The legal battle started after the Seattle City Council voted unanimously in July 2017 to adopt the 2.25 percent tax on total income above $250,000 for individuals and above $500,000 for married couples.

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The Washington state Supreme Court has declined to immediately take up the lower-court ruling that killed Seattle’s income tax and is instead sending the case to the Court of Appeals.

The Supreme Court issued the order after meeting en banc Thursday, more than a year after the city petitioned for direct review.

Seattle made its request in December 2017, after a King County Superior Court judge struck down the tax on well-off households, which the city hadn’t yet begun to collect. Rather than appeal Judge John Ruhl’s ruling to the Court of Appeals, the city went straight to the Supreme Court.

Supporters have seen Seattle’s case as an opportunity to break through the long-standing inability of Washington and its cities to tax the wealthy. For them, Thursday’s order could be seen as a setback.

“There’s no way they can look at this and see any silver lining,” said income-tax opponent Jason Mercier, director of the Center for Government Reform at the libertarian Washington Policy Center.

But in a statement, City Attorney Pete Holmes said the city wouldn’t be giving up.

“While we felt the state Supreme Court was the most appropriate forum to address the constitutional issues we hope to resolve in this case, we’re happy to first take our arguments to the Court of Appeals,” Holmes said.

“Whatever the outcome at the appellate court, either side will have the opportunity to petition our state Supreme Court for appeal.”

John Burbank, executive director of the progressive Economic Opportunity Institute, said direct review would have been best because Seattle and other cities need income taxes now. But Burbank said proponents should remain confident.

“We continue to believe Seattle’s income tax on the affluent is constitutional and legislatively permissible,” he said. “Having said that, because the case will seriously impact our state’s tax system, it’s perfectly understandable that the Supreme Court wanted the Court of Appeals to consider this first.”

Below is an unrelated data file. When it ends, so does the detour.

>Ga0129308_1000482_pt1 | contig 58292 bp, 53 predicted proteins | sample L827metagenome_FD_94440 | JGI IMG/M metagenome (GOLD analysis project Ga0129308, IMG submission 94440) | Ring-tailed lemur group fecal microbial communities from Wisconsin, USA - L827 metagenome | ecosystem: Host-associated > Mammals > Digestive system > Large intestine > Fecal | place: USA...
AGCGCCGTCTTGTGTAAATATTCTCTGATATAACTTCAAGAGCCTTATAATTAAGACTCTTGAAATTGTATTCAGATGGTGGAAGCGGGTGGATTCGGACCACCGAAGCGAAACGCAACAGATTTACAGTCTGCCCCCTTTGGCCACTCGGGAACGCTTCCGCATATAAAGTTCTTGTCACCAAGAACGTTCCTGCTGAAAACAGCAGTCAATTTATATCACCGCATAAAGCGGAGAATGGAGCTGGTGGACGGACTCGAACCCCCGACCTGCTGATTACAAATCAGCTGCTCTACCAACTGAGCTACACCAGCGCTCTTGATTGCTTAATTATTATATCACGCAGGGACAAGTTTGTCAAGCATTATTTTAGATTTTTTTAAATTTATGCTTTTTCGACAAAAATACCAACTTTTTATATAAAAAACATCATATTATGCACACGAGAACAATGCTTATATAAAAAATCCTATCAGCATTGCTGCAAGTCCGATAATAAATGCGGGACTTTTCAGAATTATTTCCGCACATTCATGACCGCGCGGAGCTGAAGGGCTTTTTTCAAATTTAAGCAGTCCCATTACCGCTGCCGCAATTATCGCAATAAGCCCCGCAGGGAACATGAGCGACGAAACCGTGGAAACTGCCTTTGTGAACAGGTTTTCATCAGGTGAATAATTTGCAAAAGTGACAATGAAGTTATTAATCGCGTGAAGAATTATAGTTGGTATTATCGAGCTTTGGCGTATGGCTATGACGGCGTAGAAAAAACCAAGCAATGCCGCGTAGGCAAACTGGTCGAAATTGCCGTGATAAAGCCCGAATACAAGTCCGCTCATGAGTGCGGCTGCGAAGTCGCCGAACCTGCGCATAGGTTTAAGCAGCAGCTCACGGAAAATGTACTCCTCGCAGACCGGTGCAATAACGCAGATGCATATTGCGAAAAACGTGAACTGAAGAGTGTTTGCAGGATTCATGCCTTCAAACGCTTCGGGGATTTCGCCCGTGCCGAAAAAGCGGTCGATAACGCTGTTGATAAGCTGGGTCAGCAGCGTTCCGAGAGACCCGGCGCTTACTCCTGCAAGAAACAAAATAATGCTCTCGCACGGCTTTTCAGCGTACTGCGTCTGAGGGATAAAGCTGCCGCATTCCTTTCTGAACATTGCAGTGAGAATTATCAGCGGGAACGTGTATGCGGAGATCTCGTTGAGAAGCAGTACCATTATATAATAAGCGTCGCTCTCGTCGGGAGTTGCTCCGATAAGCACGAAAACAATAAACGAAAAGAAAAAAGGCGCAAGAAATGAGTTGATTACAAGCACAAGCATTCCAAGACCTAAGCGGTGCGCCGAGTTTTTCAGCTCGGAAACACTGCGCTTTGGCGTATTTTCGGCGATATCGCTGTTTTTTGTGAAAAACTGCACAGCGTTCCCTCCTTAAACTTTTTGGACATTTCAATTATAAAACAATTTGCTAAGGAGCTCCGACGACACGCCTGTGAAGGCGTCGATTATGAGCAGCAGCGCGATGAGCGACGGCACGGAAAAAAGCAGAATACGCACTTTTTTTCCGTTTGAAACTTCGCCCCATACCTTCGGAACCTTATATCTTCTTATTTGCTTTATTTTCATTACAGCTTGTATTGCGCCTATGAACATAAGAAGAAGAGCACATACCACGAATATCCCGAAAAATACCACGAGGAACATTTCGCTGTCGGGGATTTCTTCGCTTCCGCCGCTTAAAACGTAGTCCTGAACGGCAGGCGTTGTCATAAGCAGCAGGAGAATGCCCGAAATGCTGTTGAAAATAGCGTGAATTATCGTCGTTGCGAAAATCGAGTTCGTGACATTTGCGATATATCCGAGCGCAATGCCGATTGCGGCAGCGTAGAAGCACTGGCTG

Matthew Davis, an attorney for one of the Seattle residents who sued over the city’s tax, said he was surprised by the choice to punt on the high-profile case.

The legal battle started after the Seattle City Council voted unanimously in July 2017 to adopt the 2.25 percent tax on total income above $250,000 for individuals and above $500,000 for married couples.

The council, estimating the measure would raise about $140 million per year, promised to spend the money on housing, education and transit and to reduce other, more regressive taxes.

Several Seattle residents almost immediately sued, some backed by conservative organizations, including the Olympia-based Freedom Foundation.

In his Nov. 22, 2017, decision, Ruhl said the city lacked specific authority from the state Legislature to impose the income tax. The judge also said the tax violated a Washington law that bans taxes on net income.

Seattle described the measure as an excise tax and sought to skirt the ban on taxing net income by taxing total income instead. Ruhl disagreed.

The judge didn’t take up the question of whether the tax violated the state constitution’s requirement that taxes be uniform within the same class of property.

Seattle’s case might be considered a longshot. Washington voters have rejected income taxes more than once, and the Supreme Court decades ago ruled that income was property.

At the Supreme Court, Seattle and its supporters hoped to attack that interpretation. A ruling for the city could open the door to statewide changes.

Washington’s tax system has been labeled the most regressive in the country by tax-reform think tanks, meaning low-income people pay a much higher percentage of their earnings than do affluent residents.

And Seattle’s tax system is the worst of any city in the state, Burbank said.

“We have this incredible growth of private wealth but an inability to pay for public services,” he said.

Back in 2017, Seattle agreed to pay an outside law firm up to $250,000 to help defend the city’s income tax.